Clint Eastwood’s latest boasts a strong central performance in a grand step up from his recent works despite its rocky script.
The country soundtrack kicks in. The plain, honey-coated lens flairs coat the screen. A truck parks and out steps Mike Milo (Clint Eastwood), met with the distance of his once-good friend Howard (Dwight Yoakam) who, like a soda machine someone’s kicked loose, dispenses copious exposition about Mike’s past. The man was a great rodeo rider before dabbling in pills and drink, and, according to his old pal, his rising age doesn’t help either. Howard wants fresh blood, but it seems the movie doesn’t. The delivery, the detachment, Yoakam’s thoroughly disinterested performance—the film borders on worrying at first.
It’s then that Howard makes Mike an offer: to retrieve his only son, Rafo (Eduardo Minett), from living with his mother in Mexico back to Texas. For Mike, the proposed cash reward is enough of a draw. In terms of propelling the plot, it’s a shorthand too brief to give way to any real sense of motivate. And yet, despite its first 15 minutes, Cry Macho comes out the other end having worked. It’s not a soaring success but a modest one, with Eastwood’s work as actor and director respectively grounding and elevating the material. As for whenever the plot feels the need to propel itself forward? That’s usually when things start to sputter.
That being the case, the crucial nature of Eastwood’s hand makes sense. This sort of tale, adapted by Nick Schenk and N. Richard Nash from the latter’s novel, is some of the material he’s most poised in regards to. Mike goes to Mexico and finds Rafo (and his prized rooster, Macho), yet the relationship is more stilted than begrudging. Then, as the two get stuck and wander through a series of adjacent villages, it gets softer. It grows because it comes to involve those they come across and, just as importantly, those they get farther from.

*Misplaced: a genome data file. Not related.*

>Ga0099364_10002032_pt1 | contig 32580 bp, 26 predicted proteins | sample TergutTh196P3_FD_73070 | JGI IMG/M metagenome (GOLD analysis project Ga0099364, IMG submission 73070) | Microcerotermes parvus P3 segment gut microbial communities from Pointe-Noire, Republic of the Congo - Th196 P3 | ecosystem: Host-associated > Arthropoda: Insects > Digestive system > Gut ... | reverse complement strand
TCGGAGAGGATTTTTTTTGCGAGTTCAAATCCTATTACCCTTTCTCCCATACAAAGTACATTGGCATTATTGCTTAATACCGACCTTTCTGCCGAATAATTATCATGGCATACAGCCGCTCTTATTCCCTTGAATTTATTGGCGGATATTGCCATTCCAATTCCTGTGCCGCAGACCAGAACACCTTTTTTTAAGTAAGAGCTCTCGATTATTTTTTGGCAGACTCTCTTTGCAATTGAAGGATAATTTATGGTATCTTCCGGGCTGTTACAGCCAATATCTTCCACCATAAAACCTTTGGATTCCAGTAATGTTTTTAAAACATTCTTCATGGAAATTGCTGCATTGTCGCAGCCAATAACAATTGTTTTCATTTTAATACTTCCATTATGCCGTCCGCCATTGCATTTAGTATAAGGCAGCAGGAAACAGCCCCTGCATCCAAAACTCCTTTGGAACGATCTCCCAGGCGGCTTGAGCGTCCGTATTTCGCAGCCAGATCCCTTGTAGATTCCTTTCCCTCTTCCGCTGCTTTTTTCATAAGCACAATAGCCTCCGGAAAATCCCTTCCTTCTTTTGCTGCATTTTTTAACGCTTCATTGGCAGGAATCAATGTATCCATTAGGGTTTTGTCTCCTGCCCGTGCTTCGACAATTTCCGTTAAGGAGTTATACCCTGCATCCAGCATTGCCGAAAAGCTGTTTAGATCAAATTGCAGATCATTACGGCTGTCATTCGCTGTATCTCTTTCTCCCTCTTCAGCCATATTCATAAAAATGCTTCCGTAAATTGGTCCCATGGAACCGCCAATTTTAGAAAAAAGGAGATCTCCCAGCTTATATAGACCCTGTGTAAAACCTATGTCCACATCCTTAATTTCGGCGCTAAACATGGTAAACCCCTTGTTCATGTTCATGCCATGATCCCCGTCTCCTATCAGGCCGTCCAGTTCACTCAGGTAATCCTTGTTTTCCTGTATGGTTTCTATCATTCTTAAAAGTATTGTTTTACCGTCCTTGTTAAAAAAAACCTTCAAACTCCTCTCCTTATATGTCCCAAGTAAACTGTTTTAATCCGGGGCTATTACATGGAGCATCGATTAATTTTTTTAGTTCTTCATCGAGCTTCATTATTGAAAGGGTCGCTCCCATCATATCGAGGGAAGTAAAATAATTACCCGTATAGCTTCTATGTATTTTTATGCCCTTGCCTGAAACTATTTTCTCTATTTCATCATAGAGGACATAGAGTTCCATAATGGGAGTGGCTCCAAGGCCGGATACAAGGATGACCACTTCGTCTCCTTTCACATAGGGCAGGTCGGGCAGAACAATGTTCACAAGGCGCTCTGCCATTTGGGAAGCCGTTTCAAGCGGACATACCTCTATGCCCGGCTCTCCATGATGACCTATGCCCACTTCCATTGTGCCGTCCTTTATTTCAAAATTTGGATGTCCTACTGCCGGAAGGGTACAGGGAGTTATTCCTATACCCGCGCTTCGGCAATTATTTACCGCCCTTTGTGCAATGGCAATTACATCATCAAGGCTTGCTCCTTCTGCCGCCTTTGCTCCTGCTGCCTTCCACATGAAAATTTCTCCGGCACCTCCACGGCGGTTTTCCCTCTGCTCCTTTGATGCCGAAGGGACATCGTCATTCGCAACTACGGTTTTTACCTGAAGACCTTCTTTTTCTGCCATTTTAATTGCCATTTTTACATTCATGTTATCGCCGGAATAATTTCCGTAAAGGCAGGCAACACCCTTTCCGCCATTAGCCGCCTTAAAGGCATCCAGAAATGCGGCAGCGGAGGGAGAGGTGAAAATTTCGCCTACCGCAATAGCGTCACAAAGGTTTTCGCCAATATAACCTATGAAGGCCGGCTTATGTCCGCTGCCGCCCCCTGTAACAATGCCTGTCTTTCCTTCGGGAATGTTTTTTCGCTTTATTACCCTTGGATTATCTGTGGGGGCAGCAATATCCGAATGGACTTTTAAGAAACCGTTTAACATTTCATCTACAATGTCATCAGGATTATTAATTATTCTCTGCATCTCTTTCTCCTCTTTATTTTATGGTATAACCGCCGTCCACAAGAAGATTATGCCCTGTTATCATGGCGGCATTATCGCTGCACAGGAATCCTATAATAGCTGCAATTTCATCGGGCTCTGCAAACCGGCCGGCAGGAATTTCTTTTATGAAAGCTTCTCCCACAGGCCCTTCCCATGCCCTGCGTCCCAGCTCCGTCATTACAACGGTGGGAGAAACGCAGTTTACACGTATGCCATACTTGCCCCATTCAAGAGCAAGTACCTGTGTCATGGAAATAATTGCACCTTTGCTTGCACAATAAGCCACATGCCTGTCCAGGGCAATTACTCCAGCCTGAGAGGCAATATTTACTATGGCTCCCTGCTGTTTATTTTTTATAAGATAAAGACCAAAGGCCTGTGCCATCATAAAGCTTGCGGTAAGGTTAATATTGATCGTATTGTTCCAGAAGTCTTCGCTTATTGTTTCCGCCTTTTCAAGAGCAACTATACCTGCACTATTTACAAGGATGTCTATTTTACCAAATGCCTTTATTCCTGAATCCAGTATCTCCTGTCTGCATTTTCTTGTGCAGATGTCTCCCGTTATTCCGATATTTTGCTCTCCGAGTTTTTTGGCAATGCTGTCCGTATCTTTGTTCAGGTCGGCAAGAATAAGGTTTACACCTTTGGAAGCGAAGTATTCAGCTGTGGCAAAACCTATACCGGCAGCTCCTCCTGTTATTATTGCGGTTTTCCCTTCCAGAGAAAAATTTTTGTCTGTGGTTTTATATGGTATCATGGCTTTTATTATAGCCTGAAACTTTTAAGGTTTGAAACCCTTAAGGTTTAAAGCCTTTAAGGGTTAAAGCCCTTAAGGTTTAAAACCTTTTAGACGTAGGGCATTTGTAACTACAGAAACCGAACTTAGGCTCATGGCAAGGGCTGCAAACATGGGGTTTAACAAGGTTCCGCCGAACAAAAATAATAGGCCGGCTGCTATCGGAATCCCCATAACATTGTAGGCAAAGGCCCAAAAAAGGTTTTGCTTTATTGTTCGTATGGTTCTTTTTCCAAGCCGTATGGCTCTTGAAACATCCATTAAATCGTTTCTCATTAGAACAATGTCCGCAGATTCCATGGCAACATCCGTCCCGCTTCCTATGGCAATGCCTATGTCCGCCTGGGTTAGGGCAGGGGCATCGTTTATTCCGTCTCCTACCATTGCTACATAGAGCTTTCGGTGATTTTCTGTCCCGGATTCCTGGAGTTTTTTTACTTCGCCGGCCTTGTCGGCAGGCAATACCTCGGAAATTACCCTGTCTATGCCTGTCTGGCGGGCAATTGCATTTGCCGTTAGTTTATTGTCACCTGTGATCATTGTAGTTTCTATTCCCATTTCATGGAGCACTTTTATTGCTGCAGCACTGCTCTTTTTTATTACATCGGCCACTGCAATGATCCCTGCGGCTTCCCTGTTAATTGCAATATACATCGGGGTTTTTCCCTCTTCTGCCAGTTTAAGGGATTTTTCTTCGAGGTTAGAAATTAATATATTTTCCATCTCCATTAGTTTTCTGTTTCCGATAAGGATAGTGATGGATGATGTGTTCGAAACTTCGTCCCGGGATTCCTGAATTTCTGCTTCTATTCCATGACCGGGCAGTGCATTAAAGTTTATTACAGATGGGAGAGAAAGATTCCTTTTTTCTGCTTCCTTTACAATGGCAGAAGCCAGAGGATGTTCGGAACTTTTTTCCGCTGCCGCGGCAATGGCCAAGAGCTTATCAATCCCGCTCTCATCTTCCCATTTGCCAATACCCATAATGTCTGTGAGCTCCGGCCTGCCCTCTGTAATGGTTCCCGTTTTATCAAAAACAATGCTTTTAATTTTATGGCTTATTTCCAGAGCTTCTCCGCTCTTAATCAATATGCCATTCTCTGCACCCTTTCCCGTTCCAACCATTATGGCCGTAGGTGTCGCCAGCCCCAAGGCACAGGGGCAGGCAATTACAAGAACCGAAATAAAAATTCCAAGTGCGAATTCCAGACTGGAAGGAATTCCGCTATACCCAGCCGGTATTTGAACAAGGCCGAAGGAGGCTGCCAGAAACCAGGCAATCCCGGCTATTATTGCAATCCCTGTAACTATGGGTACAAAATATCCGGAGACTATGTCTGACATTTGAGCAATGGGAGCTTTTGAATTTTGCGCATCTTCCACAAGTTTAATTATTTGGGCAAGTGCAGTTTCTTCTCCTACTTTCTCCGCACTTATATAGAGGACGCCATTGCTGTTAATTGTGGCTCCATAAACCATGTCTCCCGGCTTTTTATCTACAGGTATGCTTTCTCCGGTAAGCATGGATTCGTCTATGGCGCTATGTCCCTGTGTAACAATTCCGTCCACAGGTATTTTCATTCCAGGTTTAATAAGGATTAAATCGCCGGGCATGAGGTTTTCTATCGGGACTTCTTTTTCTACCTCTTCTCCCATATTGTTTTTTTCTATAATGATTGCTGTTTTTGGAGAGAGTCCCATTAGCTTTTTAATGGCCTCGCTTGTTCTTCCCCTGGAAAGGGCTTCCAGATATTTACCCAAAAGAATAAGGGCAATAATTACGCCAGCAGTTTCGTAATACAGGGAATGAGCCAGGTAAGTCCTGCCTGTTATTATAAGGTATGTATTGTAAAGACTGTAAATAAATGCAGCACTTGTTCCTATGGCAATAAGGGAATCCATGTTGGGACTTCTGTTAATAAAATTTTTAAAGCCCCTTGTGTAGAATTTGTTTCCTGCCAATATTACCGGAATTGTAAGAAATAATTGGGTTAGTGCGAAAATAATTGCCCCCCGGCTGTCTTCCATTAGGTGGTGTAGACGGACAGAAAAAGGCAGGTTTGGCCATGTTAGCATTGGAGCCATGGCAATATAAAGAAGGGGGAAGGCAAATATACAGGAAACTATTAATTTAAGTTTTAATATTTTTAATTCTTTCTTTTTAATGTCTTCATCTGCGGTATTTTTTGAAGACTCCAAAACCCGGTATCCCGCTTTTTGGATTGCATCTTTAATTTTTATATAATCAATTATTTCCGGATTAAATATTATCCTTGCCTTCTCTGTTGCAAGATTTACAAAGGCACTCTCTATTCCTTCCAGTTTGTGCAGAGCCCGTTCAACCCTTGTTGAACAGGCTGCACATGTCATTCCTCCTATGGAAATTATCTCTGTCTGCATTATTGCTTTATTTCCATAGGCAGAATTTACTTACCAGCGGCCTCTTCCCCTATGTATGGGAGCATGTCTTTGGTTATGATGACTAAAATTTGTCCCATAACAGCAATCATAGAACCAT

With that in mind, Cry Macho is a film that relies on its quieter moments. They’re the points when the script and direction work in unison. The pacing aligns; conservations, relationships, and looks from one to another let the movie breathe. Supporting players, namely Natalia Traven as the widowed Marta, get more to do because they’re allowed to do less. All the while, Eastwood damn near directs the movie through his onscreen work. He maintains his ability to shift his face between grizzled to glowing, but it’s how he paces the performance that lets it stand as effectively as it does.
Mike’s demeanor in a given scene is almost always a full scene delayed. He’s an old dog processing things on his own time, and it’s a crucial part of his insularity that Eastwood tunes across the film’s back half. Frankly, this specific sort of character work is frankly what pushes the film beyond what could have otherwise been equally serviceable and forgettable. In the context of his filmmaking oeuvre, this particular offering doesn’t have the shifting or densely layered pathos akin to The Gauntlet. It also doesn’t have the larger cultural context of something like what may be its closest ancestor, Honkytonk Man.
It’s not a soaring success but a modest one.
Beyond a corner of the script that flirts with the concept of cultural identity, Schenk and Nash don’t provide a ton of substance here. The discussions between Mike and Rafo about what it is to be macho, and the myopia that comes with it, itself borders on opaque. The most provocative approach here is that of displacing traditional masculinity from the very discussion of what it means to be a good man. That said, pulls its punches, salvaged partially by Eastwood’s delivery of these sentiments.
Still, Eastwood plants these seeds and lets them grow, at least more than they would have otherwise. Divorced from his onscreen work, his direction isn’t the most varied; for some, it may not even be particularly engaging. But it works because it’s specific, the onscreen activity begetting the camerawork whether halted or handheld. He focuses on the faces, a welcome emotional center for a film that fails to focus much on space or place. He lends irony to the script’s more formulaic structuring choices, a decision not entirely successful but helpful nonetheless. Perhaps that’s all fitting given whom it follows. Perhaps this is the movie for Mike as a character, even if it doesn’t all work in execution.
Cry Macho rides into theaters and onto HBO Max this Friday, September 17.